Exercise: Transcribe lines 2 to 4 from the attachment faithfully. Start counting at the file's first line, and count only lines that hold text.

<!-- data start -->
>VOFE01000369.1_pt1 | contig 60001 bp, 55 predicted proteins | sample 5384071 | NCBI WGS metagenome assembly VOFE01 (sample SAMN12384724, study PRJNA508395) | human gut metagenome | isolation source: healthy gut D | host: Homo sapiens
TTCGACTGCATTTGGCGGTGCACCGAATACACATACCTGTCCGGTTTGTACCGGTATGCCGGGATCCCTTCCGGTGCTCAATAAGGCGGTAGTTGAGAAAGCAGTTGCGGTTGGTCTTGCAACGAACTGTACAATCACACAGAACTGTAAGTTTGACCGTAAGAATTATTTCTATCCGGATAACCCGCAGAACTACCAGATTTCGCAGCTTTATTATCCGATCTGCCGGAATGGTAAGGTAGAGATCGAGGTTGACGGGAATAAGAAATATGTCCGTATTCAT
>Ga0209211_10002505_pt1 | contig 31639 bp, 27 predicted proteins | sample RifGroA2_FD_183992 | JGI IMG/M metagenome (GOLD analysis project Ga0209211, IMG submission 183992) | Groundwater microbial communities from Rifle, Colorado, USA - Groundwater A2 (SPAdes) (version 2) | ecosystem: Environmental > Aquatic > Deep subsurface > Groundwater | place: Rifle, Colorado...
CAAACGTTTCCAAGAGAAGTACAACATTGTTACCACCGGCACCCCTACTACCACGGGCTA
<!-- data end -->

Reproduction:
TTCGACTGCATTTGGCGGTGCACCGAATACACATACCTGTCCGGTTTGTACCGGTATGCCGGGATCCCTTCCGGTGCTCAATAAGGCGGTAGTTGAGAAAGCAGTTGCGGTTGGTCTTGCAACGAACTGTACAATCACACAGAACTGTAAGTTTGACCGTAAGAATTATTTCTATCCGGATAACCCGCAGAACTACCAGATTTCGCAGCTTTATTATCCGATCTGCCGGAATGGTAAGGTAGAGATCGAGGTTGACGGGAATAAGAAATATGTCCGTATTCAT
>Ga0209211_10002505_pt1 | contig 31639 bp, 27 predicted proteins | sample RifGroA2_FD_183992 | JGI IMG/M metagenome (GOLD analysis project Ga0209211, IMG submission 183992) | Groundwater microbial communities from Rifle, Colorado, USA - Groundwater A2 (SPAdes) (version 2) | ecosystem: Environmental > Aquatic > Deep subsurface > Groundwater | place: Rifle, Colorado...
CAAACGTTTCCAAGAGAAGTACAACATTGTTACCACCGGCACCCCTACTACCACGGGCTA